• Fifty Chairs that Changed the World: Design Museum Fifty, London's Design Museum, London, ISBN 978-1-84091-540-2
  • Charlotte Fiell, Peter Fiell, Plastic dreams: synthetic visions in design, Carlton Books Ltd, 2010, ISBN 978-1-906863-08-1
  • Anne Bony, Design: History, Main Trends, Major Figures, Larousse/Chambers, 2005
  • Bernd Polster, Claudia Newman, Markus Schuler, The A-Z of Modern Design, Merrell Publishers Ltd, 2009, ISBN 978-1-85894-502-6
  • Domitilla Dardi, Il design in cento oggetti, Federico Motta Editore, Milano, 2008, ISBN 978-88-7179-586-7
  • Anty Pansera, Il Design del mobile italiano dal 1946 a oggi, Laterza, 1990
  • Charles Boyce, Joseph T. Butler, Dictionary of Furniture, Simon and Schuster, New York, 2014, ISBN 978-1-62873-840-7
  • Michael Tambini, The Look of the Century, DK Pub., 1999, ISBN 978-0-7894-4635-0
  • AA.VV., 100 objects of italian design La Triennale di Milano: Permanent Collection of Italian Design, The Milan Triennale, Gangemi Editore
  • Germano Celant [ed.], preface by Umberto Eco,The Italian Metamorphosis, 1943–1968, Guggenheim Museum Publications, New York, 1994, ISBN 0-8109-6871-1
  • Fiorella Bulegato, Elena Dellapiana, Il design degli architetti italiani 1920-2000, Mondadori Electa, 2014, ISBN 978-88-370-9562-8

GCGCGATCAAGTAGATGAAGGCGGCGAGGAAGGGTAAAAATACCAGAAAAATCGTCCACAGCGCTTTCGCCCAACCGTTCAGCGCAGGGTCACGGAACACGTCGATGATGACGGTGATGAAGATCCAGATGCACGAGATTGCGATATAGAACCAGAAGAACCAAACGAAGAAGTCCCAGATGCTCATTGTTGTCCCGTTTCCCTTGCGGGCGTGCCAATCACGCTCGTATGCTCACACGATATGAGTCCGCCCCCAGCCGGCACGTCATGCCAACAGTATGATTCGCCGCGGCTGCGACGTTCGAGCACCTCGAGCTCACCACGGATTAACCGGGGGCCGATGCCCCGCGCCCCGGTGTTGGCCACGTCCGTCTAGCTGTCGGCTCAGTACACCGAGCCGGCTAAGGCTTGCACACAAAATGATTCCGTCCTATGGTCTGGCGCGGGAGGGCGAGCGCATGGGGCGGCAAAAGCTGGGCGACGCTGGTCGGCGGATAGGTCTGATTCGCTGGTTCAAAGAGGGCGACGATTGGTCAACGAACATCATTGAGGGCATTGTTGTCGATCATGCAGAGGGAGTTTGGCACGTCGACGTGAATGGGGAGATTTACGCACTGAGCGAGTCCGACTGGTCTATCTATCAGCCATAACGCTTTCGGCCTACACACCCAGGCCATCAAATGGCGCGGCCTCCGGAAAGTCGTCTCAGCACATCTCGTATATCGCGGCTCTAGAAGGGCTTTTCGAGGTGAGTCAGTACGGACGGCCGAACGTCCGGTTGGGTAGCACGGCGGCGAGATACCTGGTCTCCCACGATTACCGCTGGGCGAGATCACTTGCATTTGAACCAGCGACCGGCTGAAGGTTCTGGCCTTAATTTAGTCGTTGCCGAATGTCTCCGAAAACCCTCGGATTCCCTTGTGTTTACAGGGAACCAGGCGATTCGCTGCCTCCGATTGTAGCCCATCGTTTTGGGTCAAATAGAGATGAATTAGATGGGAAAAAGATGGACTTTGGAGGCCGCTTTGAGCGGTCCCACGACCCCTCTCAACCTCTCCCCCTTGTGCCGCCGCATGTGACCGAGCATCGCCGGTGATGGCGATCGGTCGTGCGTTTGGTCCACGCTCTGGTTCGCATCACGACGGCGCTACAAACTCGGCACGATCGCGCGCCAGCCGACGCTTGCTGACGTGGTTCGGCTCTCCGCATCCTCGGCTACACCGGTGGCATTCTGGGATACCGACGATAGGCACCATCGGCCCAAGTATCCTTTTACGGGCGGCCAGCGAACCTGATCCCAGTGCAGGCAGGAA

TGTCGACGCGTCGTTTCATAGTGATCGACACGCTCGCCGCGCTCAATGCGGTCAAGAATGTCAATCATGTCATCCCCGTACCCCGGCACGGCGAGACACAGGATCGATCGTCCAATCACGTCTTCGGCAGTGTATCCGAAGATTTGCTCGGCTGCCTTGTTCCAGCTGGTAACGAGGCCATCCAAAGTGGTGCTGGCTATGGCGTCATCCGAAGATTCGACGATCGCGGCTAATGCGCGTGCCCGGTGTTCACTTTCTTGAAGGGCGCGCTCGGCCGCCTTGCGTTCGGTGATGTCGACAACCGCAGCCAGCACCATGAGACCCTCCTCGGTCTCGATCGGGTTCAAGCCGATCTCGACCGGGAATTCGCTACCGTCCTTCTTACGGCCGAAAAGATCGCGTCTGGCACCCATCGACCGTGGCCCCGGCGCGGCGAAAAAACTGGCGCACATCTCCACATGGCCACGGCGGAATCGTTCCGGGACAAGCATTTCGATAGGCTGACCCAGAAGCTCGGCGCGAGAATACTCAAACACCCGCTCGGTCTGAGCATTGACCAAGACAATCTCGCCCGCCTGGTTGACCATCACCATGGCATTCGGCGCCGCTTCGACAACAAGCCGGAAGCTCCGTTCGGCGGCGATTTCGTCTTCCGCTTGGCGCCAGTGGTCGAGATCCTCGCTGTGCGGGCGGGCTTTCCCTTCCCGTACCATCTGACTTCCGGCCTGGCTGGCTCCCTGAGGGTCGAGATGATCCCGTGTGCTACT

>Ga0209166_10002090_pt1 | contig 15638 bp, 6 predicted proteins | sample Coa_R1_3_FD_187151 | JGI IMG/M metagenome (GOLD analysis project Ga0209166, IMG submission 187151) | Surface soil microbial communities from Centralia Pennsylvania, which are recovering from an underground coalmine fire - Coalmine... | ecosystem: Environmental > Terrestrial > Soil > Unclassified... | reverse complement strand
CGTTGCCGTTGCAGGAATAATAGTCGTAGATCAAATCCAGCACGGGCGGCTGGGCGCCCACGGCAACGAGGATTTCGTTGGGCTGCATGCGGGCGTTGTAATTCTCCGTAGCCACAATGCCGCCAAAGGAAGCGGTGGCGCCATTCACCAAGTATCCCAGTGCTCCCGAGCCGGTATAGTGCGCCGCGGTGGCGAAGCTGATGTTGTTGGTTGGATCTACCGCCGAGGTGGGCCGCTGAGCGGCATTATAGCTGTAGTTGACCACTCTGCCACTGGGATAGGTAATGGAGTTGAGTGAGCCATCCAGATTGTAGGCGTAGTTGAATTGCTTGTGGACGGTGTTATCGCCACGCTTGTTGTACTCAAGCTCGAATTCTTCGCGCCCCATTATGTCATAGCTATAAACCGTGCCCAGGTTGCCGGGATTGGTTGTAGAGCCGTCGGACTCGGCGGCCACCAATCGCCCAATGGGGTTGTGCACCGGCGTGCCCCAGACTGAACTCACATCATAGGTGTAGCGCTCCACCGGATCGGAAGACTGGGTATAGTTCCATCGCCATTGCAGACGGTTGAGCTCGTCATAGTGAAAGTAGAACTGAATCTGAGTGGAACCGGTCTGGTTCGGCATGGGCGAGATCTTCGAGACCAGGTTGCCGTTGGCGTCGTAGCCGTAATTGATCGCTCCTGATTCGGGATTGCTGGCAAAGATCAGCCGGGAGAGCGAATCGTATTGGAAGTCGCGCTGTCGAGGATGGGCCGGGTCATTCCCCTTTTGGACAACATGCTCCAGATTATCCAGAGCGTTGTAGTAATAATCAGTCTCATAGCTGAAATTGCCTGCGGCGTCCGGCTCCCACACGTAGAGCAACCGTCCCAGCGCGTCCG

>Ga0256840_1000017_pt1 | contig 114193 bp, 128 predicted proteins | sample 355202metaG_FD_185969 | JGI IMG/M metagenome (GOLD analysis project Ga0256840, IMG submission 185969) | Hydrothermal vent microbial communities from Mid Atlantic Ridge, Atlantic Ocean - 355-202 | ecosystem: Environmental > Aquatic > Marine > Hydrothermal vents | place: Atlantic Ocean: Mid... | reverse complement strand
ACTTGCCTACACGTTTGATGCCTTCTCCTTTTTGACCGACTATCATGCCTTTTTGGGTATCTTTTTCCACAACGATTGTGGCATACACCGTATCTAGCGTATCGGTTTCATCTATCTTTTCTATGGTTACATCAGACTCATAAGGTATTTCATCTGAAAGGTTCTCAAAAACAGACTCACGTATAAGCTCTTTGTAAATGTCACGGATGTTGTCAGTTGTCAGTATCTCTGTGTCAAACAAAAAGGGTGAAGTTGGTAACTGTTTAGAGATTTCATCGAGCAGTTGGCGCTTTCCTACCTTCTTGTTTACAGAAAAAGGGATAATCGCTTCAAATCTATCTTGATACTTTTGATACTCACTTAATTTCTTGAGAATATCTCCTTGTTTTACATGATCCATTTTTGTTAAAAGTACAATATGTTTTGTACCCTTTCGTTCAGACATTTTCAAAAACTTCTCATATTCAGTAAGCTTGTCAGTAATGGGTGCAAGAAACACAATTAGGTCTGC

1. ^ a b c Vitra Design Museum. "Sacco". Retrieved 25 September 2014.
  2. ^ MOMA, Museum of Modern Art, New York. "Object lesson: Paola Antonelli". Museum of Modern Art, New York. Archived from the original on 2017-04-24. Retrieved 2020-11-17.{{cite web}}: CS1 maint: multiple names: authors list (link)
  3. ^ a b Raizman, David (2010). "Part V: Humanism and Luxury: International Modernism and Mass Culture after World War II (1945-1960)". In May, Susie (ed.). History of Modern Design Second Edition. Laurence King Publishing. pp. 256–306. ISBN 978-1-85669-694-4.
  4. ^ "'Sacco' beanbag designed by Piero Gatti, Cesare Paolini and Franco Teodoro". Museum of Applied Arts & Sciences, Australia.
  5. ^ "Italy: The New Domestic Landscape". MOMA, Museum of Modern Art, New York. Archived from the original on 2016-09-19. Retrieved 2020-11-17.
  6. ^ "The winners of the 2020 Compasso d'Oro Awards". Domus. Archived from the original on 2020-09-12. Retrieved 2020-11-17.
  7. ^ Griffiths, Sally (2 June 2009). "How to bag a beanbag chair". The Guardian. Retrieved 10 January 2014.
  8. ^ Fatboy (2002). "Fatboy original". Fatboy. Archived from the original on 2017-09-10. Retrieved 16 October 2014.

External links[edit]